Nature-based solutions can increase the resilience of businesses and livelihoods. For example, Nestlé is using the approach to restore ecosystems and preserve water resources. Its reforestation programme plants trees throughout its supply chain, using an agroforestry approach, which contributes to biodiversity, stores carbon and provides water and nutrients to the crops around them. Farmers implementing this approach with Nestlé, therefore, use less water, achieve greater crop yields and are more resilient to extreme weather events.
Similarly, Unilever, as a part of its commitment to stop deforestation, is working to restore and expand forested areas to “prevent the worst impacts of climate change and safeguard the world’s biodiversity”, in five different landscape programmes across Indonesia and Malaysia. Since 2018, Kering has partnered with Savory to pioneer nature-based solutions for regenerative agriculture in fashion, an industry which, if nothing changes by 2050, will use up one-quarter of the world’s carbon budget and significant amounts of land and water.
Nature-based solutions should form part of the strategy of any forward-thinking organisation looking to reduce their impact on nature and climate and take advantage of the business opportunities of a nature-positive, net-zero economy.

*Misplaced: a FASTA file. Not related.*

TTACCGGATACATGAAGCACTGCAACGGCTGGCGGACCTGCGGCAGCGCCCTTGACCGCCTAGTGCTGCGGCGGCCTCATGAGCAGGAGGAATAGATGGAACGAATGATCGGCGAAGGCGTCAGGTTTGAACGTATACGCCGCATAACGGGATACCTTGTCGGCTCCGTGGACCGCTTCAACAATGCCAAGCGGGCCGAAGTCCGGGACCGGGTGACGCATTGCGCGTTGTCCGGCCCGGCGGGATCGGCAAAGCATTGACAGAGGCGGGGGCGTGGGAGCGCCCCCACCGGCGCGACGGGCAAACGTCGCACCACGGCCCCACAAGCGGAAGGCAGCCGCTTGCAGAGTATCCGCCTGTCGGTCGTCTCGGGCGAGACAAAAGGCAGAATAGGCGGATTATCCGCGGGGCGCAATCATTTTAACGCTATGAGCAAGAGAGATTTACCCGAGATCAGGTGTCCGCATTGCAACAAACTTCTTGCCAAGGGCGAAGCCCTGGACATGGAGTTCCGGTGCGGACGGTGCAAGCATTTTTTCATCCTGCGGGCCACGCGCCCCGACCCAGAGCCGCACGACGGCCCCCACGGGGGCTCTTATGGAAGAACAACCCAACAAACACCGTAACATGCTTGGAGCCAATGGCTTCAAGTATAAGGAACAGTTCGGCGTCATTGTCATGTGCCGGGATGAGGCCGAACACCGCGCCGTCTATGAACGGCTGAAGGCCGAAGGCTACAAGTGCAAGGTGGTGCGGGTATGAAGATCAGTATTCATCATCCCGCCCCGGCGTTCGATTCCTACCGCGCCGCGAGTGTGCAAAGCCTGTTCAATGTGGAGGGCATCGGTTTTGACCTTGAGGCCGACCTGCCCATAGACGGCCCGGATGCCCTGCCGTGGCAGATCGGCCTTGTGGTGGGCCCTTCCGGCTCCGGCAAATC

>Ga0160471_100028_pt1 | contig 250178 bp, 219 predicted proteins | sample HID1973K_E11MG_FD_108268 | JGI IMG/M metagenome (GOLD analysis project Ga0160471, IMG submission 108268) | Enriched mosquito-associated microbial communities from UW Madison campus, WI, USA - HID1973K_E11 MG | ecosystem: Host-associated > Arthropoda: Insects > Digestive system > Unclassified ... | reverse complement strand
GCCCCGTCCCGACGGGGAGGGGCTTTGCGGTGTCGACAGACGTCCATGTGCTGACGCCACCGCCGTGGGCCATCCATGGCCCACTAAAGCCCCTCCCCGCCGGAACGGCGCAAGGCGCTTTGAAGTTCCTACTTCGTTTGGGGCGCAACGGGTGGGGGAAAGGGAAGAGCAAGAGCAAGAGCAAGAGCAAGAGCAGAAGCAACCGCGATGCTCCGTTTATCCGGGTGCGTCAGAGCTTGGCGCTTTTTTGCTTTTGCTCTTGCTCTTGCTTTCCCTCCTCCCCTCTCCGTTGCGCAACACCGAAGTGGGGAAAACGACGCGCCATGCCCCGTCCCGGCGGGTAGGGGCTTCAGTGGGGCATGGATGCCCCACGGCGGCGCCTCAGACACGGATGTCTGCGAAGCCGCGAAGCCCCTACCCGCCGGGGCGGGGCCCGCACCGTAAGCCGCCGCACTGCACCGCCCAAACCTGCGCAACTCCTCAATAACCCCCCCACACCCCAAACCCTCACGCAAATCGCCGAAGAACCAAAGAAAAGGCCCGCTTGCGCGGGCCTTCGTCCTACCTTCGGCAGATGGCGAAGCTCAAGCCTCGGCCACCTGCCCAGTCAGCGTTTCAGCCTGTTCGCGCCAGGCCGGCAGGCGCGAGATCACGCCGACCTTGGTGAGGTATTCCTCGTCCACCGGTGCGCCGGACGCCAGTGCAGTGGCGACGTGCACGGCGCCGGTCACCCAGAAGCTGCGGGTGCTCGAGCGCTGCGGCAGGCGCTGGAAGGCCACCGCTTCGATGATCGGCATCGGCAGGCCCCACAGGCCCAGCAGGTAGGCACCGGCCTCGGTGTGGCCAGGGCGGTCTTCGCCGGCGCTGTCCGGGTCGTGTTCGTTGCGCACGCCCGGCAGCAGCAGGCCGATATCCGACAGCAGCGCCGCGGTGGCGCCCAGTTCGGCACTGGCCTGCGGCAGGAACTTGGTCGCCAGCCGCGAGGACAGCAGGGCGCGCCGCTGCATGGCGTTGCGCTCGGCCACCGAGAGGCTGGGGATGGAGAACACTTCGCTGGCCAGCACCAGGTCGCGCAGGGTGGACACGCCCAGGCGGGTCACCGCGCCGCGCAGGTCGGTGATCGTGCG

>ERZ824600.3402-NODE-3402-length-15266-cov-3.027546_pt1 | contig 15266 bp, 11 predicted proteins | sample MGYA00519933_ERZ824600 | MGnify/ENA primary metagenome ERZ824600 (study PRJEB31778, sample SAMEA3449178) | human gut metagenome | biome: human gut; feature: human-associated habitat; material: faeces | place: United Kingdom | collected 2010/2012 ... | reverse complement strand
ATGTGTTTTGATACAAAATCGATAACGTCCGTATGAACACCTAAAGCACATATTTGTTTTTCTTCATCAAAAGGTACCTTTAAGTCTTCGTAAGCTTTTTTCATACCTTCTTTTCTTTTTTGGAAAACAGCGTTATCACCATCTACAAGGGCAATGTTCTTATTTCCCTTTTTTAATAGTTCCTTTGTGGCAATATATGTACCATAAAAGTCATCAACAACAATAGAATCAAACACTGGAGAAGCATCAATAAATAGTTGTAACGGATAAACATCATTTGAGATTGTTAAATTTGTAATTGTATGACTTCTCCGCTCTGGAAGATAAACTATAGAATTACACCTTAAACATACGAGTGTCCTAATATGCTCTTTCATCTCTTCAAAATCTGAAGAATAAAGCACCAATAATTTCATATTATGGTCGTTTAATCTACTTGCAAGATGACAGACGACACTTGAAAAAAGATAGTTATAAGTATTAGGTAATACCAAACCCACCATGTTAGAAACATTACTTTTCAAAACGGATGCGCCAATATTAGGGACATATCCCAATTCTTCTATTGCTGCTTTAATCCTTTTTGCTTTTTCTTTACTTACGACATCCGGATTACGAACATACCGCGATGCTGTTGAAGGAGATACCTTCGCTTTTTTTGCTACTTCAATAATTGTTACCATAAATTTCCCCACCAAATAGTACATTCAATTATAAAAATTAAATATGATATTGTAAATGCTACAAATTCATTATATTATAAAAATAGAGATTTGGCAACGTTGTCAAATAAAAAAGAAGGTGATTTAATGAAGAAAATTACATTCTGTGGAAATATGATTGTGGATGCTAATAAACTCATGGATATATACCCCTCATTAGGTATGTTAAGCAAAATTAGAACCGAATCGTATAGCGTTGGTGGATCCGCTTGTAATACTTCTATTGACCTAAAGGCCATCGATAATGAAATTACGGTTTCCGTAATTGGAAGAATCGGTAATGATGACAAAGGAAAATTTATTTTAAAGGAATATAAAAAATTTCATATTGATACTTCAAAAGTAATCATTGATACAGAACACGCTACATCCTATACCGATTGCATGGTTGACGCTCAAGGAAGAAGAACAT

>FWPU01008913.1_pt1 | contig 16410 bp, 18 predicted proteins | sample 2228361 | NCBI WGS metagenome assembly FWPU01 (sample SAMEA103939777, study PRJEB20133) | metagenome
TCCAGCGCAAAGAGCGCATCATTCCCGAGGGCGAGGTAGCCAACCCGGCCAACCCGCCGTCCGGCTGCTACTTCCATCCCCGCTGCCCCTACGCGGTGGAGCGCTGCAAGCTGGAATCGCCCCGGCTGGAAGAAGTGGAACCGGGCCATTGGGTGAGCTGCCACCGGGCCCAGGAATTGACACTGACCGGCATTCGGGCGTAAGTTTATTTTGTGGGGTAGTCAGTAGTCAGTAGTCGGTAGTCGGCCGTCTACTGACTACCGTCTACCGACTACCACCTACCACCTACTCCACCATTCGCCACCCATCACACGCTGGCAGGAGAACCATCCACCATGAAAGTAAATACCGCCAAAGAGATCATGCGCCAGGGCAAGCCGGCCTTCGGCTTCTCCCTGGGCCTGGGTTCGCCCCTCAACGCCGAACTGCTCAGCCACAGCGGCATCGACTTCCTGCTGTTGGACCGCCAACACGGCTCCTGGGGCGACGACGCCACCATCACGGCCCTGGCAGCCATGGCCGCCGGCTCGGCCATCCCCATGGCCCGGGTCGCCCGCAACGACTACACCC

Investing in nature to tackle climate change
Natural climate solutions are also gaining traction in policy and business. Such solutions are proven ways of reducing carbon emissions and storing more carbon in the landscape. The EU’s recently announced Green Deal combines safeguarding nature and reducing carbon emissions to create a sustainable and inclusive growth strategy by implementing approaches such as regenerative agroforestry.
Pharmaceutical giant Bayer has taken steps to make carbon sequestration a crop opportunity for farmers. Bayer rewards growers who generate carbon credits by adopting climate-smart practices and creating a new on-farm revenue stream. Shell also believes that natural solutions can make a big contribution to their net-zero emissions by 2050 strategy. In June 2020, Amazon announced a $2 billion Climate Pledge Fund to invest in companies building products, services, and technologies to decarbonise the economy and protect the planet.
Natural climate solutions are often complex and interconnected and can deliver significant adaptation and mitigation benefits. The Natural Climate Solutions Alliance at the World Economic Forum is working to scale-up affordable natural climate mitigation solutions to help achieve the goals of the Paris Agreement.
Restoring and preserving nature can help us fight the twin crises of nature loss and climate change. Addressing these issues together, however, offers wide benefits beyond the obvious reduction in carbon emissions and increases in plant and animal varieties. Doing so would strengthen the resilience of our societies and jobs in the face of environmental, economic and health shocks, as well as improve water and food security.
Governments and businesses alike must promote action that supports biodiversity and natural ecosystems in addition to reducing climate change and its impact.
The benefits of natural solutions are not insignificant and could enable us to build back better. Transitioning to a nature-positive economy could generate up to $10 trillion in additional annual business revenue and cost savings and create 395 million new jobs by 2030. While the integration of climate change and nature in COVID recovery packages is still not as widespread or consistent as it should be, the message is clear: we must not solve problems of today with solutions that create problems for tomorrow.
Investing in nature holds the key.